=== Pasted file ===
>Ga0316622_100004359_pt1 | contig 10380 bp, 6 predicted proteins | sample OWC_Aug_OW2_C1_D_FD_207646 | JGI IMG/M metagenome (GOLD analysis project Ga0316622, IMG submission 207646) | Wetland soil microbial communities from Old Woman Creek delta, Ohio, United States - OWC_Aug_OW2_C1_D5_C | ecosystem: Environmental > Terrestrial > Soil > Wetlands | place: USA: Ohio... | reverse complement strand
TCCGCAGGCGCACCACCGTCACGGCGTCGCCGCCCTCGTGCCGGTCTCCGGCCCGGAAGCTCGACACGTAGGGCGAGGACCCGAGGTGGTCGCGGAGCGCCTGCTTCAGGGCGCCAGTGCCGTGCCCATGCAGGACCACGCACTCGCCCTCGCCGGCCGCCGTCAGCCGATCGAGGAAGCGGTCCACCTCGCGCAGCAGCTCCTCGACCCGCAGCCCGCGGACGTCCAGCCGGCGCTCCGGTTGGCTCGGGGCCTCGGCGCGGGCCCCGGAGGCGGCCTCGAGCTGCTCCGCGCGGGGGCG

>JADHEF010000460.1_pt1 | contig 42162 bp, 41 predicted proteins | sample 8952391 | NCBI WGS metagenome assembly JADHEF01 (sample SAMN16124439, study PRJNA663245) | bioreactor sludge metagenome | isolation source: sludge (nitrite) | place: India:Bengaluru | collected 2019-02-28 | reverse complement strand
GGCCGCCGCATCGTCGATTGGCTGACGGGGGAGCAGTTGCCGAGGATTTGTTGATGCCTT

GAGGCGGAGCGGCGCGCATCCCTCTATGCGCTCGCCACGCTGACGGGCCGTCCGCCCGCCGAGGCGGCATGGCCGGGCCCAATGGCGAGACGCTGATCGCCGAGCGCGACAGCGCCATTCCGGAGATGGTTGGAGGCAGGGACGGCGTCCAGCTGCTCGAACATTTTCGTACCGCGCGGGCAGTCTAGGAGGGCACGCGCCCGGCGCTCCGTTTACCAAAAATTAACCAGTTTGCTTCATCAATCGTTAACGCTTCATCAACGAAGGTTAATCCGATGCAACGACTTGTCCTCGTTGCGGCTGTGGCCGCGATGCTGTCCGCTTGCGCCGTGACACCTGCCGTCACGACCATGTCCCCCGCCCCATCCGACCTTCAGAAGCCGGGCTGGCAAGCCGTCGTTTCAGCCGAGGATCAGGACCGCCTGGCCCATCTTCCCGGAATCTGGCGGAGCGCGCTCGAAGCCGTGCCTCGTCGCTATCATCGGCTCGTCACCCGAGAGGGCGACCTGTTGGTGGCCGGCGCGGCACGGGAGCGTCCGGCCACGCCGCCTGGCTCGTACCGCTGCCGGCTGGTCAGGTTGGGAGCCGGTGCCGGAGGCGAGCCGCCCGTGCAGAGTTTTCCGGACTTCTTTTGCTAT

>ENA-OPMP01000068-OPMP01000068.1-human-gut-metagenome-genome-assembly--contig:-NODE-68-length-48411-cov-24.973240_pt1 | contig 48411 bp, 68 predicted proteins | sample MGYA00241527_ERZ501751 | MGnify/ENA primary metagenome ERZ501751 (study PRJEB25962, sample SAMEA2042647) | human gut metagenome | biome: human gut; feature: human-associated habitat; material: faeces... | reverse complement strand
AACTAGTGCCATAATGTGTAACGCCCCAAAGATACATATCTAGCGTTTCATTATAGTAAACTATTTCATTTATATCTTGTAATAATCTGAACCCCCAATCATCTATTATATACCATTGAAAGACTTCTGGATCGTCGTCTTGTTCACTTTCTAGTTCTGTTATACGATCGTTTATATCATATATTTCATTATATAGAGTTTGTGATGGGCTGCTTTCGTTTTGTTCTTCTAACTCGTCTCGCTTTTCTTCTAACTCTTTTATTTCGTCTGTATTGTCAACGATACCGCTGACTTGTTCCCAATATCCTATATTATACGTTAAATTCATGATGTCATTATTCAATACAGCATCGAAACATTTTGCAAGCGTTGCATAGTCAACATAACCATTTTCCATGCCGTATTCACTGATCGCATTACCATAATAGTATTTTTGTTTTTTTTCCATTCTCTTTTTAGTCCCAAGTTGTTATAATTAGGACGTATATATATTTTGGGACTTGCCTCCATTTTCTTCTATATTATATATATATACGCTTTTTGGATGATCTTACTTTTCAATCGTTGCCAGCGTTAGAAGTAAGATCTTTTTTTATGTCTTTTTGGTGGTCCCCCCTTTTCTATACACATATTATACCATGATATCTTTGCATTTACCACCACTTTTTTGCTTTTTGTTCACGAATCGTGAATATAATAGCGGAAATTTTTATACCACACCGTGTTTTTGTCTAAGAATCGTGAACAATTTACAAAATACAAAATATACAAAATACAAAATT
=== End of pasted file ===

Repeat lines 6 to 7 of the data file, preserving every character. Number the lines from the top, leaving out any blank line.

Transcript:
>ENA-OPMP01000068-OPMP01000068.1-human-gut-metagenome-genome-assembly--contig:-NODE-68-length-48411-cov-24.973240_pt1 | contig 48411 bp, 68 predicted proteins | sample MGYA00241527_ERZ501751 | MGnify/ENA primary metagenome ERZ501751 (study PRJEB25962, sample SAMEA2042647) | human gut metagenome | biome: human gut; feature: human-associated habitat; material: faeces... | reverse complement strand
AACTAGTGCCATAATGTGTAACGCCCCAAAGATACATATCTAGCGTTTCATTATAGTAAACTATTTCATTTATATCTTGTAATAATCTGAACCCCCAATCATCTATTATATACCATTGAAAGACTTCTGGATCGTCGTCTTGTTCACTTTCTAGTTCTGTTATACGATCGTTTATATCATATATTTCATTATATAGAGTTTGTGATGGGCTGCTTTCGTTTTGTTCTTCTAACTCGTCTCGCTTTTCTTCTAACTCTTTTATTTCGTCTGTATTGTCAACGATACCGCTGACTTGTTCCCAATATCCTATATTATACGTTAAATTCATGATGTCATTATTCAATACAGCATCGAAACATTTTGCAAGCGTTGCATAGTCAACATAACCATTTTCCATGCCGTATTCACTGATCGCATTACCATAATAGTATTTTTGTTTTTTTTCCATTCTCTTTTTAGTCCCAAGTTGTTATAATTAGGACGTATATATATTTTGGGACTTGCCTCCATTTTCTTCTATATTATATATATATACGCTTTTTGGATGATCTTACTTTTCAATCGTTGCCAGCGTTAGAAGTAAGATCTTTTTTTATGTCTTTTTGGTGGTCCCCCCTTTTCTATACACATATTATACCATGATATCTTTGCATTTACCACCACTTTTTTGCTTTTTGTTCACGAATCGTGAATATAATAGCGGAAATTTTTATACCACACCGTGTTTTTGTCTAAGAATCGTGAACAATTTACAAAATACAAAATATACAAAATACAAAATT